Capsular polysaccharide structure governs virulence in Acinetobacter baumannii LAC-4
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Capsular polysaccharide structure governs virulence in Acinetobacter baumannii LAC-4

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Abstract

Acinetobacter baumannii is an emerging gram-negative pathogen that is listed by the center of disease control as an urgent threat and is part of a select group of pathogens known as the ESKAPE pathogens due to its ability to continuously escape the lethal action of antibiotics. A. baumannii infection is most common in the healthcare setting putting immunocompromised patients at increased risk of infection through disease such as ventilator associated pneumonia. For pathogens such as A. baumannii, the mechanisms of antimicrobial resistance are well understood but the understanding of the determinants of virulence have yet to catch up. A virulence factor of particular interest in the scientific community is the capsular polysaccharide and how it can play a role in pathogenicity. Bacterial capsules, comprised of tightly packed polysaccharide units, have been shown to provide various strains of bacteria protection from environmental pressures such as host immune response and antimicrobial agents. However, capsule loci in A. baumannii are highly variable providing the question if capsular virulence is specific to certain capsule types or universal. This study generated an unmarked knockout mutant of LAC-4 in which the capsule locus has been deleted. The resulting mutant was evaluated with in vitro cell based assays and against an established mouse model of bacterial systemic infection. Capsule deficient mutants of LAC-4 were found to be significantly less virulent than the wildtype LAC-4 strain showing that the capsule gene cluster appears to contribute to LAC-4’s hypervirulence.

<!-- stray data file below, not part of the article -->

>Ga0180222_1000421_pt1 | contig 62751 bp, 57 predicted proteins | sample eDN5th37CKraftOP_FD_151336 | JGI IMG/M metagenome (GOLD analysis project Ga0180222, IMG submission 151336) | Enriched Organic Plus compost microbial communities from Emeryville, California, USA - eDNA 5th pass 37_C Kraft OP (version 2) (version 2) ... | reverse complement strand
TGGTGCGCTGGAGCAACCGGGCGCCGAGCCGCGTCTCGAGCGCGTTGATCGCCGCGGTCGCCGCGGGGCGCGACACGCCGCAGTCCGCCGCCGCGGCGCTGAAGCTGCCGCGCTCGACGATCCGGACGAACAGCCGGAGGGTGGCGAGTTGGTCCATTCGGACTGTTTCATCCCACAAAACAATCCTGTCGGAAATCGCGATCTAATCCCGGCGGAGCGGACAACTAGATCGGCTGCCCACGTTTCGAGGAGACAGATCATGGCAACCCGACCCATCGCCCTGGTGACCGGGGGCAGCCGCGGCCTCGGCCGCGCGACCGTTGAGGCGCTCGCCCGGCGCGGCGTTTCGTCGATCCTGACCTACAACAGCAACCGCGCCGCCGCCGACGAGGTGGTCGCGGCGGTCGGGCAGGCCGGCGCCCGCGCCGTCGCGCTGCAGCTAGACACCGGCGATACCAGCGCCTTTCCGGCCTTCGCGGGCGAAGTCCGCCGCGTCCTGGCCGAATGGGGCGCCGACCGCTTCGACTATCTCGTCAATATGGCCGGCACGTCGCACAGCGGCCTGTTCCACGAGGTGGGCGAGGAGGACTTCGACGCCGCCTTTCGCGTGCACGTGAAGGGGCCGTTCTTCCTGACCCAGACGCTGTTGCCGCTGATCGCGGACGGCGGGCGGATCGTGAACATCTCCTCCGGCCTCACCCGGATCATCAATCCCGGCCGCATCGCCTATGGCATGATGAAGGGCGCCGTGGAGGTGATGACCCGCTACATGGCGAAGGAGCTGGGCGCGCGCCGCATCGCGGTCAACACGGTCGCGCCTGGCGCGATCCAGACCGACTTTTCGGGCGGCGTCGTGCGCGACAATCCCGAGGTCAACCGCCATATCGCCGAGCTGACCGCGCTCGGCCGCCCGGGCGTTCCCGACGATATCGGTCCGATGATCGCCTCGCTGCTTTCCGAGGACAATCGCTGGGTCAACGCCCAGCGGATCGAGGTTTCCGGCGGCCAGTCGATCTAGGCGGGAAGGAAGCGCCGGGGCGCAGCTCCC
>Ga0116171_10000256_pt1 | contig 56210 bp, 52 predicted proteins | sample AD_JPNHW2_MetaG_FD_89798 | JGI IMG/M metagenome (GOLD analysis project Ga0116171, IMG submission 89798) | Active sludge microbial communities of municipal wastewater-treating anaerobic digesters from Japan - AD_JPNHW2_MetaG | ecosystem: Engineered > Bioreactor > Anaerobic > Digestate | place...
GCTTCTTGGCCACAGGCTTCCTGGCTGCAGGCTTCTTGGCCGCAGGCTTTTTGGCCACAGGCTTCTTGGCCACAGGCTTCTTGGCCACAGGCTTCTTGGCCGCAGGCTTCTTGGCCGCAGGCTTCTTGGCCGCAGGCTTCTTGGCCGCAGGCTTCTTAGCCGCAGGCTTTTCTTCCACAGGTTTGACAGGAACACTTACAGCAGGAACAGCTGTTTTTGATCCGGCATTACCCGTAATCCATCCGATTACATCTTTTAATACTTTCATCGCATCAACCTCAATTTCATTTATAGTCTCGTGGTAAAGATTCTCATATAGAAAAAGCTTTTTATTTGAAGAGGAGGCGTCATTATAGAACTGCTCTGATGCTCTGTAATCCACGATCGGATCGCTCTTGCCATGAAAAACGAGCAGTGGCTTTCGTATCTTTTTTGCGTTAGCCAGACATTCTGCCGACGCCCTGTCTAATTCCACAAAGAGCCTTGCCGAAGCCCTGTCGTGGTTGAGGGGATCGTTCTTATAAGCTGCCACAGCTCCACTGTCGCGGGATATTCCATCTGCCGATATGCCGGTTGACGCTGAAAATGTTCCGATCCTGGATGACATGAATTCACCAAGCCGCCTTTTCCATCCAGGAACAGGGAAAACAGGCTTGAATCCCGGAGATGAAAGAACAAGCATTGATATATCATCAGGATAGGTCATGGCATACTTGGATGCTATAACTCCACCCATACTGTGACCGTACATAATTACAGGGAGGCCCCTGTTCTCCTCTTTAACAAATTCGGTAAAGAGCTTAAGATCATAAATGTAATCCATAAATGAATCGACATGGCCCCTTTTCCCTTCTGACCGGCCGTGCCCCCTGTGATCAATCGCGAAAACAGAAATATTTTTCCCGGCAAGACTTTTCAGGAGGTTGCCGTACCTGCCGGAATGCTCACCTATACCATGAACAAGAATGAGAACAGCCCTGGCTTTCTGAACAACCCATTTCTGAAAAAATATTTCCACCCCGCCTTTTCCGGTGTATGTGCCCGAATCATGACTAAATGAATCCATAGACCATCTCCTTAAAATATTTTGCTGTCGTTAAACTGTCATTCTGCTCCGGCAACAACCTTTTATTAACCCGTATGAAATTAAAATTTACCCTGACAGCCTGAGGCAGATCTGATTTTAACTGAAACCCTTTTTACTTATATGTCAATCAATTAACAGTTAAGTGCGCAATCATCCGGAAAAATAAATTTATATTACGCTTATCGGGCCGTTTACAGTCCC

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This item is under embargo until September 12, 2024.